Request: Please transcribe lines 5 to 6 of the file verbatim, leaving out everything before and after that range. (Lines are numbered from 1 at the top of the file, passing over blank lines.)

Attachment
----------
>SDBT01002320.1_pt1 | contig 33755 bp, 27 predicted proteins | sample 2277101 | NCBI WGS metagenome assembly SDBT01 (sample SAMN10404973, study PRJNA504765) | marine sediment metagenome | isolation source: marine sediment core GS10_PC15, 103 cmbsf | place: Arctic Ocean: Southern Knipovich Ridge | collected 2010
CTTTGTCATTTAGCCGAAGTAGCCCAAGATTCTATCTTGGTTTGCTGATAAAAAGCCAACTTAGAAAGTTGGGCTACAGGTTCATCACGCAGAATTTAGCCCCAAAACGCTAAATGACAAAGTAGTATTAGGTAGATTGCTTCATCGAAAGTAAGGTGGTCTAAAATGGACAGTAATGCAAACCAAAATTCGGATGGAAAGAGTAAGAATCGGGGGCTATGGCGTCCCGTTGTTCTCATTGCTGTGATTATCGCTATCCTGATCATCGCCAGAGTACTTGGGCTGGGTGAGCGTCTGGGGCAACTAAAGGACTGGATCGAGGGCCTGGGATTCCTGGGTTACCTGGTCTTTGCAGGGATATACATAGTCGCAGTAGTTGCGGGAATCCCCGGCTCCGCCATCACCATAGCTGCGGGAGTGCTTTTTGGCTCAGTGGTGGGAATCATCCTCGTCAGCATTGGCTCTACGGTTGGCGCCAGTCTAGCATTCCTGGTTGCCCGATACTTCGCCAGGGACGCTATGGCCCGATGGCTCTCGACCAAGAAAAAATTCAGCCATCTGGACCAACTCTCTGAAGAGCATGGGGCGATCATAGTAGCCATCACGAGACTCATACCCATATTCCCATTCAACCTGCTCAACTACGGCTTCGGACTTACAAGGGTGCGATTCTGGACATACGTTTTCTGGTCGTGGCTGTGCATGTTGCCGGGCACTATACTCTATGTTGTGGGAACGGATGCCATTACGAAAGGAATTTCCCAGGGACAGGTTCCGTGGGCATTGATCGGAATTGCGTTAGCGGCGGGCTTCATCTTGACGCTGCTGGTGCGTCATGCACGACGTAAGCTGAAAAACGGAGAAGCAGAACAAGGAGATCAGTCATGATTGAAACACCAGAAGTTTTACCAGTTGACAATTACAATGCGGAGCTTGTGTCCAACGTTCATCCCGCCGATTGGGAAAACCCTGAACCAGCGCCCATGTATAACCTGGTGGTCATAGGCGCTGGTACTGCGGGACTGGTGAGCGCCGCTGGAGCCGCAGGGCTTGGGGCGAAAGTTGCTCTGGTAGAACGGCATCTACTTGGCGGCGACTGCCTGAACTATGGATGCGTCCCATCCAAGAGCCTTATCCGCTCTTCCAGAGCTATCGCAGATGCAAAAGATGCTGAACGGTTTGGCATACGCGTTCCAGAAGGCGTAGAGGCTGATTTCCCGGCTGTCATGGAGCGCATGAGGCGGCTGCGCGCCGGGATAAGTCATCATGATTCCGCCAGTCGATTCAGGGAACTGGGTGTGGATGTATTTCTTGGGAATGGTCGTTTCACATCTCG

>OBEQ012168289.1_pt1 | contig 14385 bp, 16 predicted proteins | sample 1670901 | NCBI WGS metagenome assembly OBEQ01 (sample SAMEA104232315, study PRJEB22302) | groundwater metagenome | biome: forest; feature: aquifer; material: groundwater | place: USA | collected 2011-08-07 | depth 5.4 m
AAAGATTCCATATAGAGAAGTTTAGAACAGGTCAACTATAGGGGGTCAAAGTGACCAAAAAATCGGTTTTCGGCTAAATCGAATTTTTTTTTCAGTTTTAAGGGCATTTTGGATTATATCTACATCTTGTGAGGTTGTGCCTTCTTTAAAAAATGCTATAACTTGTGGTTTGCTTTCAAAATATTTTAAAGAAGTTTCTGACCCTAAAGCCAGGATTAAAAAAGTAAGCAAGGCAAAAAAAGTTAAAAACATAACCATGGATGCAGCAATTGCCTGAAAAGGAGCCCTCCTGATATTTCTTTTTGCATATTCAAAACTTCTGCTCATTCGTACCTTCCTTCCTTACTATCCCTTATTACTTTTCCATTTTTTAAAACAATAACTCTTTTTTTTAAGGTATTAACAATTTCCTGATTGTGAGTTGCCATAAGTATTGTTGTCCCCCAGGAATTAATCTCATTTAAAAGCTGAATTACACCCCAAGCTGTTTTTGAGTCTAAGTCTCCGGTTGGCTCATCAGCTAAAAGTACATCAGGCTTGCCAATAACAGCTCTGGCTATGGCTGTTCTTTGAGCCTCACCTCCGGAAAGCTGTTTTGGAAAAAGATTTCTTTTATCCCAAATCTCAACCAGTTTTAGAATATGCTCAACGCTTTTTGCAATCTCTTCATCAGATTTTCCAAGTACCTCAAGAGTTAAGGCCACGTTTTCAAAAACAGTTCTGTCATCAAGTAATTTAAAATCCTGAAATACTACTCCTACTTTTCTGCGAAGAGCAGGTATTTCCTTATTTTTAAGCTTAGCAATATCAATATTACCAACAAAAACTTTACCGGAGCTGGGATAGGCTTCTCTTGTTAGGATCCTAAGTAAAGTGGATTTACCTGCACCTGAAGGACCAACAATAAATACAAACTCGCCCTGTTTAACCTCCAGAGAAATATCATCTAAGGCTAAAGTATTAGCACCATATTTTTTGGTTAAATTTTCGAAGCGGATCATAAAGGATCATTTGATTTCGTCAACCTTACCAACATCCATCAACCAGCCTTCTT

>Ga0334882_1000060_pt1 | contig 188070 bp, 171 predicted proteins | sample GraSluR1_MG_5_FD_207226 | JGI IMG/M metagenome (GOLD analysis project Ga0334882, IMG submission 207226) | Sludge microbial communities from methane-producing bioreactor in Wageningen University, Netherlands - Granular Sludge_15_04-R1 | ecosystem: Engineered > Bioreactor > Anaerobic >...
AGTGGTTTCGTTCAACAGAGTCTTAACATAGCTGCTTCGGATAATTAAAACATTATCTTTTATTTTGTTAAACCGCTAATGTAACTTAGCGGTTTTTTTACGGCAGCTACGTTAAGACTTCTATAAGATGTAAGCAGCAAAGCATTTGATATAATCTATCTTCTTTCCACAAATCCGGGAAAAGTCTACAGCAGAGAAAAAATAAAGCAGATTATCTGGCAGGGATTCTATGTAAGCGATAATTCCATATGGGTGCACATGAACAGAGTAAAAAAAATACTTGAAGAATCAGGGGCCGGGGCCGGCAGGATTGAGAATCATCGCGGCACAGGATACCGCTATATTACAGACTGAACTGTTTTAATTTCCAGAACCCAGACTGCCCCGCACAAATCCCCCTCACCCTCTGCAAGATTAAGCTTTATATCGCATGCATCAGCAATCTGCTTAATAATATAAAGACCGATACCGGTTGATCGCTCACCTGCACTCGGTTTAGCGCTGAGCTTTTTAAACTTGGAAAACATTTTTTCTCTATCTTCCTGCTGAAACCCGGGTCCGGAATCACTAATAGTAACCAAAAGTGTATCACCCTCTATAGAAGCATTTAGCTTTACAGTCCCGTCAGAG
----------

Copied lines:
>Ga0334882_1000060_pt1 | contig 188070 bp, 171 predicted proteins | sample GraSluR1_MG_5_FD_207226 | JGI IMG/M metagenome (GOLD analysis project Ga0334882, IMG submission 207226) | Sludge microbial communities from methane-producing bioreactor in Wageningen University, Netherlands - Granular Sludge_15_04-R1 | ecosystem: Engineered > Bioreactor > Anaerobic >...
AGTGGTTTCGTTCAACAGAGTCTTAACATAGCTGCTTCGGATAATTAAAACATTATCTTTTATTTTGTTAAACCGCTAATGTAACTTAGCGGTTTTTTTACGGCAGCTACGTTAAGACTTCTATAAGATGTAAGCAGCAAAGCATTTGATATAATCTATCTTCTTTCCACAAATCCGGGAAAAGTCTACAGCAGAGAAAAAATAAAGCAGATTATCTGGCAGGGATTCTATGTAAGCGATAATTCCATATGGGTGCACATGAACAGAGTAAAAAAAATACTTGAAGAATCAGGGGCCGGGGCCGGCAGGATTGAGAATCATCGCGGCACAGGATACCGCTATATTACAGACTGAACTGTTTTAATTTCCAGAACCCAGACTGCCCCGCACAAATCCCCCTCACCCTCTGCAAGATTAAGCTTTATATCGCATGCATCAGCAATCTGCTTAATAATATAAAGACCGATACCGGTTGATCGCTCACCTGCACTCGGTTTAGCGCTGAGCTTTTTAAACTTGGAAAACATTTTTTCTCTATCTTCCTGCTGAAACCCGGGTCCGGAATCACTAATAGTAACCAAAAGTGTATCACCCTCTATAGAAGCATTTAGCTTTACAGTCCCGTCAGAG